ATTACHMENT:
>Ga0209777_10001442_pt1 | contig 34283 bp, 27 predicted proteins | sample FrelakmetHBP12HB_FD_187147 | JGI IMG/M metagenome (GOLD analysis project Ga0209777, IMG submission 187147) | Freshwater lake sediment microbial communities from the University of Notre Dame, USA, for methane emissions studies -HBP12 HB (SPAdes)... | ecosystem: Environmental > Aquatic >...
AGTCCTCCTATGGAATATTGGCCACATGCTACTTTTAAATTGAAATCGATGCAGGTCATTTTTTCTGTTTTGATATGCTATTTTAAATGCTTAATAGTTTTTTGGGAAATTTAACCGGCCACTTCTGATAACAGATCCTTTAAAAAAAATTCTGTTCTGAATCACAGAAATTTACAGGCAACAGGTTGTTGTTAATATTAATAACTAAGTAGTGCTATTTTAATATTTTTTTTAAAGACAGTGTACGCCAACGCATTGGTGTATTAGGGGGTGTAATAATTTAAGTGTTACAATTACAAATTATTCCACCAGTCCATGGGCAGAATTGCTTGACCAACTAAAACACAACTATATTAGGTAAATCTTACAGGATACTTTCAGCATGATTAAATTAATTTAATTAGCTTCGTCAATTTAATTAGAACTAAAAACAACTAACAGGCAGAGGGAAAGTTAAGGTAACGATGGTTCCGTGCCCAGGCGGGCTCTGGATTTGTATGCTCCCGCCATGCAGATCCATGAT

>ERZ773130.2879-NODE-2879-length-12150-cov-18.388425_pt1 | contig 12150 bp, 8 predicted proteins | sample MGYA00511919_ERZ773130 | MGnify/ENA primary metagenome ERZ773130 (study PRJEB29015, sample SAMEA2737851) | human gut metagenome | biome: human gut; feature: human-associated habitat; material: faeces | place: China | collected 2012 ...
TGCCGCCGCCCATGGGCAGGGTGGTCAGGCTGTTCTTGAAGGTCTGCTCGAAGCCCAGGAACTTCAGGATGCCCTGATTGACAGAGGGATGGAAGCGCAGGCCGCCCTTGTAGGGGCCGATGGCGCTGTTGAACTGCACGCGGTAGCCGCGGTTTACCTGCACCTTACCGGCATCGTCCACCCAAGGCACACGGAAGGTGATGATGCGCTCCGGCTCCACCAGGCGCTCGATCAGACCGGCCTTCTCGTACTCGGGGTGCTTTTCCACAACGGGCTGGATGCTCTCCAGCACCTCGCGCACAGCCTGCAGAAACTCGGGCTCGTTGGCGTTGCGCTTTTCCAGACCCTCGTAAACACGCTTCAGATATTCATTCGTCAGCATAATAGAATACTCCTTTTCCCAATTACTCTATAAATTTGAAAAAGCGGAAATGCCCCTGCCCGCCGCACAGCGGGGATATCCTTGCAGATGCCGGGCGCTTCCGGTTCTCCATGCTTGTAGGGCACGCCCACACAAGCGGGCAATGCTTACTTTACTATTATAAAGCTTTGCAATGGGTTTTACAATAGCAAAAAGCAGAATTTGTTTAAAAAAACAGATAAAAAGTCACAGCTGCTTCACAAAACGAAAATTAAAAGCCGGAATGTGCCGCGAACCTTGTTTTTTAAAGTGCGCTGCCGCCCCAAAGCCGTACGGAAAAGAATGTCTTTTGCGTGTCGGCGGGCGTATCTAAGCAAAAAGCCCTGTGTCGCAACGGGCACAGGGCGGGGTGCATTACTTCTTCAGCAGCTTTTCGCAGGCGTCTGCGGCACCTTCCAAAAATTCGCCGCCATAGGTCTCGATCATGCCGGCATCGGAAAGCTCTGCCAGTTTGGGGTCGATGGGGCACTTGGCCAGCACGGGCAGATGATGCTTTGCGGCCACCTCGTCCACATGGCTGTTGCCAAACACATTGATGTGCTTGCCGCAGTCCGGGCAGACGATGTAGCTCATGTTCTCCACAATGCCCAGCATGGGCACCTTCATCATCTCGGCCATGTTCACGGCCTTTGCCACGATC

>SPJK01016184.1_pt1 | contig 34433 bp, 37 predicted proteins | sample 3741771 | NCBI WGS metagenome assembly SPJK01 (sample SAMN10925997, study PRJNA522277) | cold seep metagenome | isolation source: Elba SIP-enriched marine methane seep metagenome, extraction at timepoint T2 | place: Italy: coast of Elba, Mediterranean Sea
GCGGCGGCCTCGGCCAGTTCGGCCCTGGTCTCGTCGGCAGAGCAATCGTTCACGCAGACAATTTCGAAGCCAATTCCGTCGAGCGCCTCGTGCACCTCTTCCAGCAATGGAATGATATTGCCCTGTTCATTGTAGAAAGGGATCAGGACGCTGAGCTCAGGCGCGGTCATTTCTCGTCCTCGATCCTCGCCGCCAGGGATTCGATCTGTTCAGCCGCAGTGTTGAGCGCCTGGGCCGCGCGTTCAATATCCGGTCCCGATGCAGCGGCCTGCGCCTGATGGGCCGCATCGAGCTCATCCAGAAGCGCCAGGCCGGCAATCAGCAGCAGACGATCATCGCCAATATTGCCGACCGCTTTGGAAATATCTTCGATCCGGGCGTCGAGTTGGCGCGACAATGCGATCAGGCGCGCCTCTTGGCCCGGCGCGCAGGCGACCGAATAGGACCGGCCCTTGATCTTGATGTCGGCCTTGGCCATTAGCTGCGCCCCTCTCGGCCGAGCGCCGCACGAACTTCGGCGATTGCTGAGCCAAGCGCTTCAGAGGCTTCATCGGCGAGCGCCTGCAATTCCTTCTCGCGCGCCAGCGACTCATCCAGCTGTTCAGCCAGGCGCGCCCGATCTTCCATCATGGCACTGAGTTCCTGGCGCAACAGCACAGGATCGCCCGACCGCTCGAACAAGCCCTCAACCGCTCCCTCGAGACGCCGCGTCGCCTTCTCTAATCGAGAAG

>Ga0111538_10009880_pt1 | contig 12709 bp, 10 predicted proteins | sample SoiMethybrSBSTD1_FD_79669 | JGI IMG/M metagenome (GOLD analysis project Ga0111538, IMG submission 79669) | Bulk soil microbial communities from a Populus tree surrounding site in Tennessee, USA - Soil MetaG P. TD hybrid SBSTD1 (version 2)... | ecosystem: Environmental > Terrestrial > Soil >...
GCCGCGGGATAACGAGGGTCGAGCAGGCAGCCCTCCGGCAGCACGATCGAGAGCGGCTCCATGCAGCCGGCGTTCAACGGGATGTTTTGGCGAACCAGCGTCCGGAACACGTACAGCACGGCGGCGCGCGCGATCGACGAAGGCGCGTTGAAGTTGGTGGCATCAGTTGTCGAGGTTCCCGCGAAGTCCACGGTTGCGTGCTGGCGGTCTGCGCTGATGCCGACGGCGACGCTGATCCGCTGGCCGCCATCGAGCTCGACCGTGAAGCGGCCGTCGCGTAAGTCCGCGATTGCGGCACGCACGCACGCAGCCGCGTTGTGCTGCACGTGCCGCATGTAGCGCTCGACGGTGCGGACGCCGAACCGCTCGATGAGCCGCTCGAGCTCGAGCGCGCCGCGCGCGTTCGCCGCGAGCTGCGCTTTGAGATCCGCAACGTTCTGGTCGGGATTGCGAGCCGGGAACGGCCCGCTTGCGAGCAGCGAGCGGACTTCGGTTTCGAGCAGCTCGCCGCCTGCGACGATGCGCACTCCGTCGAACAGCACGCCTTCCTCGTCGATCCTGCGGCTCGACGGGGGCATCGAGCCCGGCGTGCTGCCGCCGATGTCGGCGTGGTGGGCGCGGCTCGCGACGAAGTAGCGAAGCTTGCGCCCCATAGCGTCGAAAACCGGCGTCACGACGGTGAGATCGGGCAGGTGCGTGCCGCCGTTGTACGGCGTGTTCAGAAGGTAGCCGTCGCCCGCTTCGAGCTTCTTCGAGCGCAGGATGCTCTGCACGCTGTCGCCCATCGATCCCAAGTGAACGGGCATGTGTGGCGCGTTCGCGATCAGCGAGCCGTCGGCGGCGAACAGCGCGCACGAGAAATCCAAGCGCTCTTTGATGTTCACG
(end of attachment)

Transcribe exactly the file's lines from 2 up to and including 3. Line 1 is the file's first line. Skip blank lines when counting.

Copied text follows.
AGTCCTCCTATGGAATATTGGCCACATGCTACTTTTAAATTGAAATCGATGCAGGTCATTTTTTCTGTTTTGATATGCTATTTTAAATGCTTAATAGTTTTTTGGGAAATTTAACCGGCCACTTCTGATAACAGATCCTTTAAAAAAAATTCTGTTCTGAATCACAGAAATTTACAGGCAACAGGTTGTTGTTAATATTAATAACTAAGTAGTGCTATTTTAATATTTTTTTTAAAGACAGTGTACGCCAACGCATTGGTGTATTAGGGGGTGTAATAATTTAAGTGTTACAATTACAAATTATTCCACCAGTCCATGGGCAGAATTGCTTGACCAACTAAAACACAACTATATTAGGTAAATCTTACAGGATACTTTCAGCATGATTAAATTAATTTAATTAGCTTCGTCAATTTAATTAGAACTAAAAACAACTAACAGGCAGAGGGAAAGTTAAGGTAACGATGGTTCCGTGCCCAGGCGGGCTCTGGATTTGTATGCTCCCGCCATGCAGATCCATGAT

>ERZ773130.2879-NODE-2879-length-12150-cov-18.388425_pt1 | contig 12150 bp, 8 predicted proteins | sample MGYA00511919_ERZ773130 | MGnify/ENA primary metagenome ERZ773130 (study PRJEB29015, sample SAMEA2737851) | human gut metagenome | biome: human gut; feature: human-associated habitat; material: faeces | place: China | collected 2012 ...